The closing ceremony of the 2012 London Olympics capped off an athletic celebration of more than 40 world records being etched in history, and more than 100 Olympic records being shattered. In a span of 17 days, thousands of the top athletes on the planet showcased what had been, in most cases, at least four years of relentless training. The Summer Games gave us nearly three weeks’ worth of men and women striving for success. It proved that even when surrounded by great achievement, there’s still an opportunity to be even greater.
Take Olympic Men’s Basketball gold medalist LeBron James, for instance. You would be hard-pressed to find an athlete who’s had more hype, praise, criticism and success than LeBron. His 6-foot-8 frame, adorned with the red, white and blue colors of Team USA, was also accompanied by undeniable joy and the all-important gold medal around his neck. As he relished this latest milestone, I couldn’t help but reflect on LeBron’s remarkable journey—from Akron, Ohio, to London, England.
As a high school basketball standout in Akron, he was drawing the kind of hoopla normally reserved for NBA legends. As a first-round draft pick of the Cleveland Cavaliers, he ascended to “Savior” status for a franchise overjoyed about attaching their own fate to a teenager’s potential. Quickly the entire country saw that same potential turn into primetime performances and extended glimpses of unmatched talent.
But LeBron’s thirst for NBA championship glory and better marketing status led him to a “Decision” that quickly turned his image from “great” to “mistake.”
Vilified for a highly publicized divorce from his Cleveland fan base, LeBron dribbled forward in Miami with a team that had the ingredients needed to mix together a title. Of course that NBA championship recipe was saturated with pressure and lacked the first-year chemistry needed to win it all.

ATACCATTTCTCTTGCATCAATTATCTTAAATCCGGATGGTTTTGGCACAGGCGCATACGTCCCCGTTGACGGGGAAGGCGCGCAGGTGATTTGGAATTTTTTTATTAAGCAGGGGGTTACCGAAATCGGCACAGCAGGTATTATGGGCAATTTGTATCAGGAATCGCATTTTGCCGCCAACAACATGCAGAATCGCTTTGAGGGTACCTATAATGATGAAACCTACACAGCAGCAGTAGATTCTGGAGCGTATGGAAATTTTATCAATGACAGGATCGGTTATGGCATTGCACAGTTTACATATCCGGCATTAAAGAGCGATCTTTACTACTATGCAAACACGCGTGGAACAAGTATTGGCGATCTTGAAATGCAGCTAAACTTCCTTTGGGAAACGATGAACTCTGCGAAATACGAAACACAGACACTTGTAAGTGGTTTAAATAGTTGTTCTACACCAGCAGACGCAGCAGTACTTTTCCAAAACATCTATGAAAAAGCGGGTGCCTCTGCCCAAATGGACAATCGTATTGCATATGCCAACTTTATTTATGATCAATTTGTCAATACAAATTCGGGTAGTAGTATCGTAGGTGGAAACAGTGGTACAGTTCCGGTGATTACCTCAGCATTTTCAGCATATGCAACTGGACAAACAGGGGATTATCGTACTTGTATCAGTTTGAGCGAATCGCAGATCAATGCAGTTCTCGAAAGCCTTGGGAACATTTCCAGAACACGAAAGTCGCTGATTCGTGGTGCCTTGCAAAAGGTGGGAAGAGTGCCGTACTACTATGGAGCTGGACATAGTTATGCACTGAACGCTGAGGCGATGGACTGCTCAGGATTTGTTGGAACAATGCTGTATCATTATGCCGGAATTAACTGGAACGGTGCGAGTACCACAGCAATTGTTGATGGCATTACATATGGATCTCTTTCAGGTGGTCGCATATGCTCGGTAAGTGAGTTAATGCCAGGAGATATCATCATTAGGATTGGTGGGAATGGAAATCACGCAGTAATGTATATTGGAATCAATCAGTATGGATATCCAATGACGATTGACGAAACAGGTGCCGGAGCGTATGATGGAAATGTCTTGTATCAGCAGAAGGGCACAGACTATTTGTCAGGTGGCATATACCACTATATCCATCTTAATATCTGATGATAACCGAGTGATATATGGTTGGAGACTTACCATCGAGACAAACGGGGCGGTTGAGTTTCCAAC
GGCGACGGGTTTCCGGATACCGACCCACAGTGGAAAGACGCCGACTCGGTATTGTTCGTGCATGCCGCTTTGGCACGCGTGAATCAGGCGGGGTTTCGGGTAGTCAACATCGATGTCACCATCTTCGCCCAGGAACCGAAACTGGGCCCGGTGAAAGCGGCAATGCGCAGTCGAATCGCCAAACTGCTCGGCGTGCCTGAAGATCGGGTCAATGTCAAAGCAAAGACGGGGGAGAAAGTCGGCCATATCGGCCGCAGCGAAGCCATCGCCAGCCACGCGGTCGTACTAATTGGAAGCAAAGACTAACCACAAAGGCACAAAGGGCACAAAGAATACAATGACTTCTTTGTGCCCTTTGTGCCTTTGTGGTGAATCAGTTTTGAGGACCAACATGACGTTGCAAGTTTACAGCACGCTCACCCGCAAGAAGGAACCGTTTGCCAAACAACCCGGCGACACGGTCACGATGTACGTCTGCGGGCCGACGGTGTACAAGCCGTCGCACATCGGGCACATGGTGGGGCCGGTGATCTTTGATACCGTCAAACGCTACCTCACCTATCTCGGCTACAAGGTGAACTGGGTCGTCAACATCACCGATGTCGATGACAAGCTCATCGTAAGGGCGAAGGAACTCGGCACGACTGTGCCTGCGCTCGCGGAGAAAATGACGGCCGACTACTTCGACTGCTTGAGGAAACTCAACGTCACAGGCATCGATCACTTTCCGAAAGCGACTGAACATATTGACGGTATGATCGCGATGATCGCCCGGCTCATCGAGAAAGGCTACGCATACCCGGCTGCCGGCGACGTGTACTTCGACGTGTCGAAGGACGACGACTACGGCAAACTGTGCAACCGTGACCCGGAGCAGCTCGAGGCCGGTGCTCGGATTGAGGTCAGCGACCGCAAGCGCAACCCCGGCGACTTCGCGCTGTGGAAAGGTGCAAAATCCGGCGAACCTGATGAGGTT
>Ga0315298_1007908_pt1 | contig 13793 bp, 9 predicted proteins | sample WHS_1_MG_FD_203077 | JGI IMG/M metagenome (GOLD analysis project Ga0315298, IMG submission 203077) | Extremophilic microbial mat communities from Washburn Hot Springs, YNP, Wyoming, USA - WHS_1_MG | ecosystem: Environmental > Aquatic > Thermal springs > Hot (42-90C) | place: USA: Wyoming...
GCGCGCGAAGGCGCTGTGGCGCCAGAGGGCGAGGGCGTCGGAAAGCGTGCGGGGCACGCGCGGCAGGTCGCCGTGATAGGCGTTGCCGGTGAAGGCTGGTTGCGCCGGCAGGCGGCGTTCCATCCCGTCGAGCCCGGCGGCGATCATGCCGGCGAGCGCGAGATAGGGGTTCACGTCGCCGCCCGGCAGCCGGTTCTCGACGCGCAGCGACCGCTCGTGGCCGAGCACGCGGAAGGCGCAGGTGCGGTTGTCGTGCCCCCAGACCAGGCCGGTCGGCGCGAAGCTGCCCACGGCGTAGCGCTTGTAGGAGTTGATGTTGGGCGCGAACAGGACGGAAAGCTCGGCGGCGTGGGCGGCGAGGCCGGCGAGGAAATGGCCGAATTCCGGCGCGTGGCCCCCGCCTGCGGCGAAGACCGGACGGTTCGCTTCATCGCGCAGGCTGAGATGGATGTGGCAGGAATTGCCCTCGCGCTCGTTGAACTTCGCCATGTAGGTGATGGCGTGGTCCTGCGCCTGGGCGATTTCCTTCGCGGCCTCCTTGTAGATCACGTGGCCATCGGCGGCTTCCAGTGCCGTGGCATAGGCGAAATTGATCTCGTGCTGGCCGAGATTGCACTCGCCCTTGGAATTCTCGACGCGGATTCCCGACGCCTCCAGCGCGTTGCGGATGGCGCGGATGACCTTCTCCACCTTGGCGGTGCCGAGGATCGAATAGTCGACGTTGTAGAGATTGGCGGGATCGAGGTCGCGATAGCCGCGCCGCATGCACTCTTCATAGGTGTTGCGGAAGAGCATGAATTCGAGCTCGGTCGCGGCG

While many in that situation—losing to the Dallas Mavericks in the 2011 NBA Finals—would’ve spent the following year full of regret, doubt and dissension, LeBron turned it into a calendar for greatness.
It began in the fall, when James apparently re-evaluated his fall from grace. His offseason was spent practicing, training and preparing himself to be a champion. His calendar then shifted to winter as he began a lockout-shortened 66-game season on the Christmas Holiday—no coincidence that it was the day after my birthday. He wasted no time bringing in the new year with MVP caliber performances. He then turned to the spring months to spring into the NBA history books with his third League MVP honor and his first ever NBA championship. Despite the pressure and constant criticism, he remained focused on his goal. After claiming NBA Finals MVP honors, he continued to strive for more.
That’s when his page turned to the present—the summer portion of the calendar—when LeBron became the only player in Team USA history to record a triple-double in Olympic basketball competition. His 19-point performance in Sunday’s 7-point victory over Spain gave the Americans the gold medal. It also put LeBron in rare air; James and Michael Jordan are the only men in history to have claimed the NBA League MVP honors, NBA Finals MVP honors, the NBA Title, and an Olympic gold medal in the same year. MJ did it back in 1992. Twenty years later, LeBron’s dream has been realized.
When asked, moments after defeating Spain, about his amazing calendar year of accolades, trophies and medals, James deferred the praise to his teammates and a genuine desire to represent his country, and the “three letters” across the chest of their Team USA uniforms. While there still may be a shortage of Cleveland fans cheering for his most recent accomplishment, there’s no denying that LeBron spent the last 366 days (leap year) doing a figurative 180 in his quest for greatness.
So what have you done today to prepare for greatness? Join the conversation here.